Museum attendant Clio Flaherty has gone from being a local art student to a member of the team. One of the first exhibitions she helped to arrange also happens to the one that first gave her the opportunity to show her work. Over to you, Clio:
‘Artwork’ is an annual exhibition at Buxton Art Gallery and Museum that showcases the work of local students. This year is the 19th year of the exhibition and the levels of creativity in the final pieces continue to impress.
The display is comprised of GCSE and A-Level pieces from both Buxton Community School and St Thomas More School. The art produced in this collection is of a very high standard, encompassing a variety of different mediums and artistic techniques. The students continue to produce a wide variety of unique pieces every year. In recognition of this exceptional work, the exhibition aims to promote young talent and give the art the exposure it deserves.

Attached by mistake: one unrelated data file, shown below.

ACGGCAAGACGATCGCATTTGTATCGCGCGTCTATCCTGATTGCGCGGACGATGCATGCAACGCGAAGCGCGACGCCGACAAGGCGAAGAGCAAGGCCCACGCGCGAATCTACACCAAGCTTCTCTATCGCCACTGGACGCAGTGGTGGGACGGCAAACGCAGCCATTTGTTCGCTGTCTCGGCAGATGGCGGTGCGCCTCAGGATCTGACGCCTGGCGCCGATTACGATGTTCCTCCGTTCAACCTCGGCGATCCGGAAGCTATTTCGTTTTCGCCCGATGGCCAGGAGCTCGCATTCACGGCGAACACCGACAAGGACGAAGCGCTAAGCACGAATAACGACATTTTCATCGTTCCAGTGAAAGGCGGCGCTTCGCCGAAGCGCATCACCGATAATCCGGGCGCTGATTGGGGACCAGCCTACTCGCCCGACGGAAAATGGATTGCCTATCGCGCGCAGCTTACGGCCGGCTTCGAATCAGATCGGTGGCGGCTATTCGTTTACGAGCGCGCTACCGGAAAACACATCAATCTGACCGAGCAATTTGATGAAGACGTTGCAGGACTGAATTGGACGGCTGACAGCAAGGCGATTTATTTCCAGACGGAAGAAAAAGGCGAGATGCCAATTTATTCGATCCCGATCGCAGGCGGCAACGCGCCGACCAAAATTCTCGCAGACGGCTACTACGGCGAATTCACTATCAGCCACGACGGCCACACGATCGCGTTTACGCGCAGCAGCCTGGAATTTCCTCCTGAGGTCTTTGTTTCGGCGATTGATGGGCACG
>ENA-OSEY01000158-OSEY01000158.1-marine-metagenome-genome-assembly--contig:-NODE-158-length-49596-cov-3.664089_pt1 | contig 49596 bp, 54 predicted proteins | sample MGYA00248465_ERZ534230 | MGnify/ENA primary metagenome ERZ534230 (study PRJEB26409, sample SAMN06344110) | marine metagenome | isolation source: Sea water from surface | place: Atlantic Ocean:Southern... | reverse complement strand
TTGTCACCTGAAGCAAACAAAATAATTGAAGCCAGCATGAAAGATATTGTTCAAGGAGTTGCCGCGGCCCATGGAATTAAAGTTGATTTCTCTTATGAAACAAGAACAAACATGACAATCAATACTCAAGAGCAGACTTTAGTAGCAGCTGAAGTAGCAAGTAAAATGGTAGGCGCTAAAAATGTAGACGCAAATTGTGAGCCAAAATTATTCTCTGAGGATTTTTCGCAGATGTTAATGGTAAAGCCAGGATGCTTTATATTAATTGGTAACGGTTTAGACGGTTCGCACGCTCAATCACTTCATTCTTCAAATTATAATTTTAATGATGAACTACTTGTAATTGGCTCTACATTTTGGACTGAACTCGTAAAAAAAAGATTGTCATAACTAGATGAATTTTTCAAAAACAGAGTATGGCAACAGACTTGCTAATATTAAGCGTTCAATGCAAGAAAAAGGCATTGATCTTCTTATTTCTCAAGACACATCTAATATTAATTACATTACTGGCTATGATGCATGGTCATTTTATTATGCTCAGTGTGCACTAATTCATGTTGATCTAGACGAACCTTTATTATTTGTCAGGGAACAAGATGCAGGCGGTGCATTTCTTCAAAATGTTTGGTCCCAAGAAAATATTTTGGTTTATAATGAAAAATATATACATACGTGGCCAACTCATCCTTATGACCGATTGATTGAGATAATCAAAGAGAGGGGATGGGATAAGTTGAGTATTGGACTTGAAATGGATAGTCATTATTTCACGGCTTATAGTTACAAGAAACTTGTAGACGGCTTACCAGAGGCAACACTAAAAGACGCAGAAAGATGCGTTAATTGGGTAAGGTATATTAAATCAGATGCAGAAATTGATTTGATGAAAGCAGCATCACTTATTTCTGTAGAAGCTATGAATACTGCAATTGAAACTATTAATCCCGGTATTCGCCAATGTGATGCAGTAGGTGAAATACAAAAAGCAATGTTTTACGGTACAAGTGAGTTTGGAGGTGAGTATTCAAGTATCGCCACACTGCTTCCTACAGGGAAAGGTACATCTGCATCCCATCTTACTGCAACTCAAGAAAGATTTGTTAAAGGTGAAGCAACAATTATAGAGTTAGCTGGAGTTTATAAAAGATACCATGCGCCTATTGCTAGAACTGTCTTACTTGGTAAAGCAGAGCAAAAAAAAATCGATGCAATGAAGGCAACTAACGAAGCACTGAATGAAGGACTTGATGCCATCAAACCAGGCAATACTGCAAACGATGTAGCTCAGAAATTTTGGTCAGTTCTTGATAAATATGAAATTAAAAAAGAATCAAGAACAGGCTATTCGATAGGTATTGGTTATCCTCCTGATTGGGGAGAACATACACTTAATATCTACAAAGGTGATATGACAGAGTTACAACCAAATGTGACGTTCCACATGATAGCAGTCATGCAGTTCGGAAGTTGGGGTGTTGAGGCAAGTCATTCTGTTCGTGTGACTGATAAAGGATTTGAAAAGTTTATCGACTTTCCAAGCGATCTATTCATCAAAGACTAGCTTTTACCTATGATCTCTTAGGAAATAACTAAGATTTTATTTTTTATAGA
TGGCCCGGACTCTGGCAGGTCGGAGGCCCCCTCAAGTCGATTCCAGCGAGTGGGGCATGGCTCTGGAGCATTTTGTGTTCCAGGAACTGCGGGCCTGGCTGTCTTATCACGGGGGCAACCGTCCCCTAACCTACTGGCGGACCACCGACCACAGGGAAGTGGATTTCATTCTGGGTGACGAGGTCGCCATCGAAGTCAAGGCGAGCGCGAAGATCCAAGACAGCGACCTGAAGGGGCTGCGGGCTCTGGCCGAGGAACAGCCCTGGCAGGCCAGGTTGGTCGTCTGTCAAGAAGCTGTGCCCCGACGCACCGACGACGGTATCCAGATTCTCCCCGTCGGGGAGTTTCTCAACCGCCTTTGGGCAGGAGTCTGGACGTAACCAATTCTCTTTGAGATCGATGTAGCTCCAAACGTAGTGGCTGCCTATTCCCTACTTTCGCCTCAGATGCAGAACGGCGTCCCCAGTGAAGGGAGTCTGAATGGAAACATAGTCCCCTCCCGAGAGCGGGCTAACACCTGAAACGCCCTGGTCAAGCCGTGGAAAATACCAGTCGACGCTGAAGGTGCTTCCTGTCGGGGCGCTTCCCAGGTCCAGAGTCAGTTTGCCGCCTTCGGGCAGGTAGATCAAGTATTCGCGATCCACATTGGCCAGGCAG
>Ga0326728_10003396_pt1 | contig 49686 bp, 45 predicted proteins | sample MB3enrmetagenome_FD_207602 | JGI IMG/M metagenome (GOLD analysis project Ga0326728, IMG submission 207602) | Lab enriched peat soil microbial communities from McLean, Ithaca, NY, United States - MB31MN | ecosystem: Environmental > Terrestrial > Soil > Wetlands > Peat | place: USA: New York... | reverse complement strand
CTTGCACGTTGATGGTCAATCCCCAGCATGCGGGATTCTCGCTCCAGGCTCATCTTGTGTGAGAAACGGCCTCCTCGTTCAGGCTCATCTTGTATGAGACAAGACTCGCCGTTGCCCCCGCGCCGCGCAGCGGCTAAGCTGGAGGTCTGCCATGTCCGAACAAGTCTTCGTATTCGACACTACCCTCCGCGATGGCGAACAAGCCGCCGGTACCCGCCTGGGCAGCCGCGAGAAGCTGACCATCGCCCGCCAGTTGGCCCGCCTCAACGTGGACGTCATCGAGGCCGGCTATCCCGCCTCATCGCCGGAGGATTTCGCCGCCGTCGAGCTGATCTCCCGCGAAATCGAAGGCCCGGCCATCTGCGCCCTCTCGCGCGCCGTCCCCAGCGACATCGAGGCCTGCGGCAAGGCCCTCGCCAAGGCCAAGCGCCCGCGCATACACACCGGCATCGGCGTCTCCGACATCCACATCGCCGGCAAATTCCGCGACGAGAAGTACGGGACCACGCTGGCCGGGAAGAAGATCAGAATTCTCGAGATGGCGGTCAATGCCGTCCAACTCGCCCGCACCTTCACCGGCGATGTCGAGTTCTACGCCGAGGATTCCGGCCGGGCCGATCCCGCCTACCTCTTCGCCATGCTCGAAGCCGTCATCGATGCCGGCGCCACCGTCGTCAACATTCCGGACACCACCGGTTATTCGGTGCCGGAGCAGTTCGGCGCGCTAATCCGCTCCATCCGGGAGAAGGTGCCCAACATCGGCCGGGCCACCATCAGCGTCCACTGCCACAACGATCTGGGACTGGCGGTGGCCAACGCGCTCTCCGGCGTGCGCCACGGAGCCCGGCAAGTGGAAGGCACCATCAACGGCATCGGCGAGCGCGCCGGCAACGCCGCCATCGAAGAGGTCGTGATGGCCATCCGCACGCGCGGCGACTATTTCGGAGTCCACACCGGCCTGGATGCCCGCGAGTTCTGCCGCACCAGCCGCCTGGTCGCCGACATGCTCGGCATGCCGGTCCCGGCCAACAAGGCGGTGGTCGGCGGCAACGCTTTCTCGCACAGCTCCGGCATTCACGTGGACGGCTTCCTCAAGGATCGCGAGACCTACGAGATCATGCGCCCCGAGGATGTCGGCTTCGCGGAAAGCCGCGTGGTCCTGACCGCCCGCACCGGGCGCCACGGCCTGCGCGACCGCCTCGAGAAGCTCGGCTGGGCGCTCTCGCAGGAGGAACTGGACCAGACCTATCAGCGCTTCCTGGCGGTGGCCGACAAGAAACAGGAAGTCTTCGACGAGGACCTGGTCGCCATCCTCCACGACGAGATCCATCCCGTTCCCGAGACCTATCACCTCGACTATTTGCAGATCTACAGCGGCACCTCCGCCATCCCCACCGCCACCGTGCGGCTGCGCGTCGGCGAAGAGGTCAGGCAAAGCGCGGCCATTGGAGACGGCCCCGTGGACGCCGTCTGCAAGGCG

On 29th November, we held a preview launch night for the exhibition. The evening was a great success, offering the opportunity to view and discuss the work in a relaxed and social setting. Pupils and their families from both schools were in attendance as well as the teaching staff who came to offer their support. Some Music students also came along to celebrate the launch by providing wonderful performances throughout the evening.